Hybrid butterfly created by scientists

Jun 15, 2006

Scottish scientists say a South American butterfly species was created from two different butterflies in an evolutionary process thought impossible.

Study co-author Chris Jiggins of Scotland's University of Edinburgh told National Geographic News the phenomenon was discovered by successfully creating the butterfly in the lab, using "second-hand parts" from two related species.

The researchers say animals are thought usually to evolve in the opposite manner -- when a single species gradually splits into two over many generations.

They told National Geographic News their creation reveals a process called hybrid speciation, in which the genes of two existing species combine to produce a third. The study suggests hybridization may be more important to the evolution of new animals than previously thought.

Hybrids such as the mule -- a cross between a donkey and a horse -- are sterile. But National Geographic News says the butterfly hybrid brought together a combination of genes that allowed it to breed and, therefore, considered a new species.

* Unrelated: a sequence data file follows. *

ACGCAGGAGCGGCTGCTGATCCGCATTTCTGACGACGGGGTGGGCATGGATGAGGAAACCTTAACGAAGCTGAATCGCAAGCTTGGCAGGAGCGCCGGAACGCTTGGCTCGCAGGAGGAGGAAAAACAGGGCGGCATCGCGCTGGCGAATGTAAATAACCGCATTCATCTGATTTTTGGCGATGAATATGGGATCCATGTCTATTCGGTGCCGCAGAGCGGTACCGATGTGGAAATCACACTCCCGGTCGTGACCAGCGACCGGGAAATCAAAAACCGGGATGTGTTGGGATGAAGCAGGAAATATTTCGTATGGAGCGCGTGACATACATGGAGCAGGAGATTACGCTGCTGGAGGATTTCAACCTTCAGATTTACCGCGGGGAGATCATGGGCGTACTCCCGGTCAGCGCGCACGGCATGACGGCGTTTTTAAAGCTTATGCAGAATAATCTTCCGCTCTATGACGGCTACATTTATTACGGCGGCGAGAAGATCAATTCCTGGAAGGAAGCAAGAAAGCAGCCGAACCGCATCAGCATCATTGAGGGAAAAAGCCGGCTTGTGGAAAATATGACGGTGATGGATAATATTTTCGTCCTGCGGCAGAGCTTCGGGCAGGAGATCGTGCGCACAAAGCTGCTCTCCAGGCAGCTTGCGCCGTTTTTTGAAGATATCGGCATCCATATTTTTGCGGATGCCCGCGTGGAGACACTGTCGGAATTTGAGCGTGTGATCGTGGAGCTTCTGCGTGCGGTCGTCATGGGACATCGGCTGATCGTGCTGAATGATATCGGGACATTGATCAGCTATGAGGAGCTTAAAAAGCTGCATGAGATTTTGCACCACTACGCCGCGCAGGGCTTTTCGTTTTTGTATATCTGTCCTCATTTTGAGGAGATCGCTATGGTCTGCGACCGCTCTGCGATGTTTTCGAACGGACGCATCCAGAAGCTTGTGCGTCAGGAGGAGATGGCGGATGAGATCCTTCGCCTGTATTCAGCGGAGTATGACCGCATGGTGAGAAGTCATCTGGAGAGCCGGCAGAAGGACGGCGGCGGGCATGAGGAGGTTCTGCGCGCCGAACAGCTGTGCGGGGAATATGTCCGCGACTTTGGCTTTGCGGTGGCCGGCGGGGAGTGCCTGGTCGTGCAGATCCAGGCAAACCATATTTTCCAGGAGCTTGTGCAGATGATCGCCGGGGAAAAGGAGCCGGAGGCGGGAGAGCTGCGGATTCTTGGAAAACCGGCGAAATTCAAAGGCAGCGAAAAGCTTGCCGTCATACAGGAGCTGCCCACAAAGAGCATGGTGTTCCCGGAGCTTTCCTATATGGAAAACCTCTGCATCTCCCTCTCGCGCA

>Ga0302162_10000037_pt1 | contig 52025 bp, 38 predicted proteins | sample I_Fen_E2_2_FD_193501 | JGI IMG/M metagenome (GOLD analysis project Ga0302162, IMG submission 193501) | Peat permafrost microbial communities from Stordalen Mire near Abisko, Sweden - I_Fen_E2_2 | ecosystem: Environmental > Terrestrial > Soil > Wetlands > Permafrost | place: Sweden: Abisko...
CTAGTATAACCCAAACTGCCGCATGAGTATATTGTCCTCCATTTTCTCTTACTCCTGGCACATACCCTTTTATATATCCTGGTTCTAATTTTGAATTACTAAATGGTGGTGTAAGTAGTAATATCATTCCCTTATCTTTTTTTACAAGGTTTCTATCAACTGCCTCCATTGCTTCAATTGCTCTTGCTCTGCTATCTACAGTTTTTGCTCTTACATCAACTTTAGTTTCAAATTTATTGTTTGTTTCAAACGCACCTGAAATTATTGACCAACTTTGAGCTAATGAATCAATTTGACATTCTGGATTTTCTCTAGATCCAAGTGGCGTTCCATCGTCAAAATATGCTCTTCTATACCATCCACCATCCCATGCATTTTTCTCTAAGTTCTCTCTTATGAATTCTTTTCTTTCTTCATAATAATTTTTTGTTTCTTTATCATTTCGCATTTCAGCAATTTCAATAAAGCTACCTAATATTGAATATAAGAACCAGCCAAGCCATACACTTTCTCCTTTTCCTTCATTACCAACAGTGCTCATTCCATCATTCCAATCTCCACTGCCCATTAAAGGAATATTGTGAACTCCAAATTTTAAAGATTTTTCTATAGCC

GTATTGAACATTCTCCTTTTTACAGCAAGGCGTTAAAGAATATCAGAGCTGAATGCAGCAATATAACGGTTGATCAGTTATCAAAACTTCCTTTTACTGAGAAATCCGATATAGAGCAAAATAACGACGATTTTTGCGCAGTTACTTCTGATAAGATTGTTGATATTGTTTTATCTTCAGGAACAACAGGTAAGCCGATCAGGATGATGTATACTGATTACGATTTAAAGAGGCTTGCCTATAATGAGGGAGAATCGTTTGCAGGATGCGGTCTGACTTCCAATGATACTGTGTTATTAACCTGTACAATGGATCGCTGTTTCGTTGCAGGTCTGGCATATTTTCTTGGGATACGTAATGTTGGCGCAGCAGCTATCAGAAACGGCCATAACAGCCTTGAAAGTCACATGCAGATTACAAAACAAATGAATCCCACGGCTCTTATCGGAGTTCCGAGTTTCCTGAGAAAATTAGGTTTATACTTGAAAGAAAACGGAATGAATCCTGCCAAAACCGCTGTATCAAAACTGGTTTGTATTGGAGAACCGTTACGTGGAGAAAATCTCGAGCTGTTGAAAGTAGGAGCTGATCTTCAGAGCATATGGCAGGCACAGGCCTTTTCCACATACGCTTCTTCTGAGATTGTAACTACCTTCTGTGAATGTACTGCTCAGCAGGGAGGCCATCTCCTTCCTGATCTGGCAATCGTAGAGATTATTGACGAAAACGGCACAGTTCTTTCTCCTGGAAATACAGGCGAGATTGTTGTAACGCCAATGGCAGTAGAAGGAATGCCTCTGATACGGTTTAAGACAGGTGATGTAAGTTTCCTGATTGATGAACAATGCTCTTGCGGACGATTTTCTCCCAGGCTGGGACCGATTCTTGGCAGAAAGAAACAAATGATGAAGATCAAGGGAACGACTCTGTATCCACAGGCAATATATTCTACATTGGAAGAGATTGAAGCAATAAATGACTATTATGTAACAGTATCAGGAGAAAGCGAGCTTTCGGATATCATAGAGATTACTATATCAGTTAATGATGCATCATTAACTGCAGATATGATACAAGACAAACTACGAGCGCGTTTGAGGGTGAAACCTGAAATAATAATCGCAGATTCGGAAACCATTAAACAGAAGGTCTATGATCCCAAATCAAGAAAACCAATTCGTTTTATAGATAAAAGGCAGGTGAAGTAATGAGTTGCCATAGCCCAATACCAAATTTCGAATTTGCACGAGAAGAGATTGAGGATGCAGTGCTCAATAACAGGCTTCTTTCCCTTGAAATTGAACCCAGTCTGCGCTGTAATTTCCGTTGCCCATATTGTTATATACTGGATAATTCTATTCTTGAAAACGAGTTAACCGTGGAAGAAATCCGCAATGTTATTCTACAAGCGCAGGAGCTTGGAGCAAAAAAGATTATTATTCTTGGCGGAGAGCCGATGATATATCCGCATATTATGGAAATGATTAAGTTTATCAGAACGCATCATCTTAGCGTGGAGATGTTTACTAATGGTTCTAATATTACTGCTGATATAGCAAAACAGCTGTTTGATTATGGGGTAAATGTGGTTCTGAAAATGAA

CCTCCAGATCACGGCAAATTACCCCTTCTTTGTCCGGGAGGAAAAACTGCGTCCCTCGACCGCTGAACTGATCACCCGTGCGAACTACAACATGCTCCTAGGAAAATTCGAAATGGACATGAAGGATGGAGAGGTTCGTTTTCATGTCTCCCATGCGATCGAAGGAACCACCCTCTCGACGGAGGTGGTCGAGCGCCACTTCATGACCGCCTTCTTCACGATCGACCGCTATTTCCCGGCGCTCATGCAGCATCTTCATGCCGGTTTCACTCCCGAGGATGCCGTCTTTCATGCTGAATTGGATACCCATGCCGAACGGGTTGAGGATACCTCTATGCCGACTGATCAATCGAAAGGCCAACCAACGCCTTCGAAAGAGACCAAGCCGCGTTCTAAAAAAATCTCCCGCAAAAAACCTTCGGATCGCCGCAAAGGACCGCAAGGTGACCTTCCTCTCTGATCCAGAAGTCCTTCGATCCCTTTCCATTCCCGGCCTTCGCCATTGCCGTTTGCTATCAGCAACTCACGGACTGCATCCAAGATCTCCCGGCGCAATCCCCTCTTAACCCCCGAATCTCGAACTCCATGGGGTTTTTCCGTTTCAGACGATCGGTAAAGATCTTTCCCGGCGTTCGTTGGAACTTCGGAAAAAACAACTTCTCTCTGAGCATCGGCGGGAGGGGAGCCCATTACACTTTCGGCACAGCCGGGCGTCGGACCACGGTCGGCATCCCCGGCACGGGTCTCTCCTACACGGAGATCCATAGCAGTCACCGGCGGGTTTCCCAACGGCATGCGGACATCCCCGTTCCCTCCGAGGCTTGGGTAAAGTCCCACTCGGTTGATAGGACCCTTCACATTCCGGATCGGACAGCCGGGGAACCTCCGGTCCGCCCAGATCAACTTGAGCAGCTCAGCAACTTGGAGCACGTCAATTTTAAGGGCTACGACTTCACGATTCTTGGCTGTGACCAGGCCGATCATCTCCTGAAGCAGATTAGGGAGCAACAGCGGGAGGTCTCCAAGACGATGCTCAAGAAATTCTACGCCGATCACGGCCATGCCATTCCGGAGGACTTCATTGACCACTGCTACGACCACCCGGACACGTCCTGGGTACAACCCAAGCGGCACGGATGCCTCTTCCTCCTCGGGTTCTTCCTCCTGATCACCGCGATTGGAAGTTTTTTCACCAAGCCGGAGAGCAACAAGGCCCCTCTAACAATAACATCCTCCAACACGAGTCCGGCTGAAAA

The team behind the discovery describes how it re-created the black, red, and yellow Heliconius heurippa butterfly in the journal Nature.

Copyright 2006 by United Press International

Explore further: Corn co-products from wet milling may be included in pig diets, study shows

add to favorites email to friend print save as pdf

Related Stories

Recommended for you

Chimps with higher-ranking moms do better in fights

12 hours ago

For chimpanzees, just like humans, teasing, taunting and bullying are familiar parts of playground politics. An analysis of 12 years of observations of playground fights between young chimpanzees in East ...

User comments : 0

Please sign in to add a comment. Registration is free, and takes less than a minute. Read more

Click here to reset your password.
Sign in to get notified via email when new comments are made.